Sunday, February 1, 2015

"All Children Can Learn" Quotes from Delpit

Three quotes that I believe represent Lisa Delpit's "The Silences Dialogue: Power and Pedagogy in Educating Other People's Children" are:

"…many of the 'progressive' educational strategies imposed by liberals upon black and poor children could only be based on a desire to ensure the liberals' children get sole access to the dwindling pool of American jobs. Some have added that the liberal educators believe themselves to be operating with good intentions are only conscious delusions , but that these good intentions are only conscious delusions about their unconscious true motives." (29)

               In this quote, Delpit explains that many white teachers, unconsciously, are, in a sense,  sabotaging the chances of their non-white students in order to preserve the job market for the own children and those like them. Even though people do not believe or understand that they are biased in this way, Delpit says that this is the reality that we face.

"The teacher cannot be the only expert in the classroom. To deny students their own expert knowledge is to disempower them." (32-33)

             I really liked this quote and how it connected to the story of students analyzing rap songs. I think that Delpit is saying that teachers learn just as much from their students as their students learn from them. For a teacher to believe that they are the only contributing force in a classroom is not a good  or productive learning environment for students. This quote is relevant to the text because it is saying that a teacher must let their students express themselves in their own ways and not judge them based on differences in culture, sex, or ethnicity.              

"I suggest that students must be taught the codes needed to participate fully in the mainstream of American life, not by being forced to attend to hollow, inane, decontextualized sub skills, but rather within the context of meaningful communicative endeavors; that they must be allowed the resource of the teacher's expert knowledge, while being helped to acknowledge their own 'expertness' as well; and that even while students are assisted in learning the culture of power, they must also be helped to learn about the arbitrariness of those codes and about the power relationships they represent."(45)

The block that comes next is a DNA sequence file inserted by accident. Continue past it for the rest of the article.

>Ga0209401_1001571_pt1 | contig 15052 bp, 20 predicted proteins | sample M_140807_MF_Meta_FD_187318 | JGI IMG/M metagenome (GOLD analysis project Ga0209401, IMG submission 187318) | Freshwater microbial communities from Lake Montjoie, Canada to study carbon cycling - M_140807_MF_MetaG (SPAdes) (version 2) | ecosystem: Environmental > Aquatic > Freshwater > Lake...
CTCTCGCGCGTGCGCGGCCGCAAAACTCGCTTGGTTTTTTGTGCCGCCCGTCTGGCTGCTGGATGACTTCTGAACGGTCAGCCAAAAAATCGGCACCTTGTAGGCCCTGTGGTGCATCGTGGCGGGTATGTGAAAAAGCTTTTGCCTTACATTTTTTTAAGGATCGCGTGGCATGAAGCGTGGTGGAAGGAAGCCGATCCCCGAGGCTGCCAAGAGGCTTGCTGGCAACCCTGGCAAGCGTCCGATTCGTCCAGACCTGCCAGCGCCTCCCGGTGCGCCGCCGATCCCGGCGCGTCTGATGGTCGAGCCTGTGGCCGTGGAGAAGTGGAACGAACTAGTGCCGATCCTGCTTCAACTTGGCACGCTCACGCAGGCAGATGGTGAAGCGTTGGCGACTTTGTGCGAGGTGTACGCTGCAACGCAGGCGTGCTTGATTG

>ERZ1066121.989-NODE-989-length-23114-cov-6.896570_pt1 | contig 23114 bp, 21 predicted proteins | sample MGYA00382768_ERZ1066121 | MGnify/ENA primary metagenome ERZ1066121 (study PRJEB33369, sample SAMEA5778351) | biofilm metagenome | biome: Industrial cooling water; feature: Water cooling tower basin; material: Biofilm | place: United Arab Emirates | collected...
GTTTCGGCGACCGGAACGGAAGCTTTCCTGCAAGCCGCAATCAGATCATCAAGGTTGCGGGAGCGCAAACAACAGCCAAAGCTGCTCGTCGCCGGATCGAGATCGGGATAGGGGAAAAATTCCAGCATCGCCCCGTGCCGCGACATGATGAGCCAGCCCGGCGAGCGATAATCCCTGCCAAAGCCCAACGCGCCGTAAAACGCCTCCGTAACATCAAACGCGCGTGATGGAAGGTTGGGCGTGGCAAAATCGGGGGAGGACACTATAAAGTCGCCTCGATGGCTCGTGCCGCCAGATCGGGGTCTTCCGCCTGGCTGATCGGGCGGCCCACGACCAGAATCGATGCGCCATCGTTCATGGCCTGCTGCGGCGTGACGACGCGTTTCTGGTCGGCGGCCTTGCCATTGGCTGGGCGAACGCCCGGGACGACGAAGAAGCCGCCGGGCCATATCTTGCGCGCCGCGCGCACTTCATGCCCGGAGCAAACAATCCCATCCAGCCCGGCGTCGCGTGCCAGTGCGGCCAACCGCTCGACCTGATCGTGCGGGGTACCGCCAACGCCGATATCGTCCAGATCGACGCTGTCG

I  believe that this quote really sums up Delpit's main concept. The culture of power must be taught and not assumed to be known, in order for all students to benefit, or at least understand the structure of power. This cannot be accomplished by a multitude of meaningless skill sheets, but only by experiencing their inner abilities, while also learning to decode the structure of the culture of power, while working to change it. Through explicit language, students may learn the implicit nature of the culture of power and therefore understand how to operate within it.

I found an interview with Lisa Delpit that builds upon the information given in this article. Delpit is speaking about her new book, "Multiplication is for White People: Raising Expectations for Other People's Children." In this interview, she clarifies many of her controversial points. You can read about it at:

One talking point that I would like to bring to our class discussion is the topic on teachers learning from their students. I truly believe that people learn best when they have to teach or explain something to another. Throughout teaching dance classes and volunteering at schools, I have learned so many incredible things from my students that have improved my own teaching techniques. Like Delpit says, students feel empowered when they are able to bring a positive contribution to the classroom. I have seen many times students learn best from explaining the concept to another or relating it to something that they really understand. Therefore, I believe that this is a really important topic that Delpit addresses that would be an interesting class discussion.

Thursday, January 29, 2015


Hi everyone!

My name is Allee Krause. I am a freshman at Rhode Island College, and my major is Elementary Education. Outside of school, I love to dance, do yoga, and play with my dog, Max. I work as a acro teacher at my dance studio. I have volunteered in many elementary schools, and I love working with kids. I'm very excited for this class, and I hope that we all have a great semester together!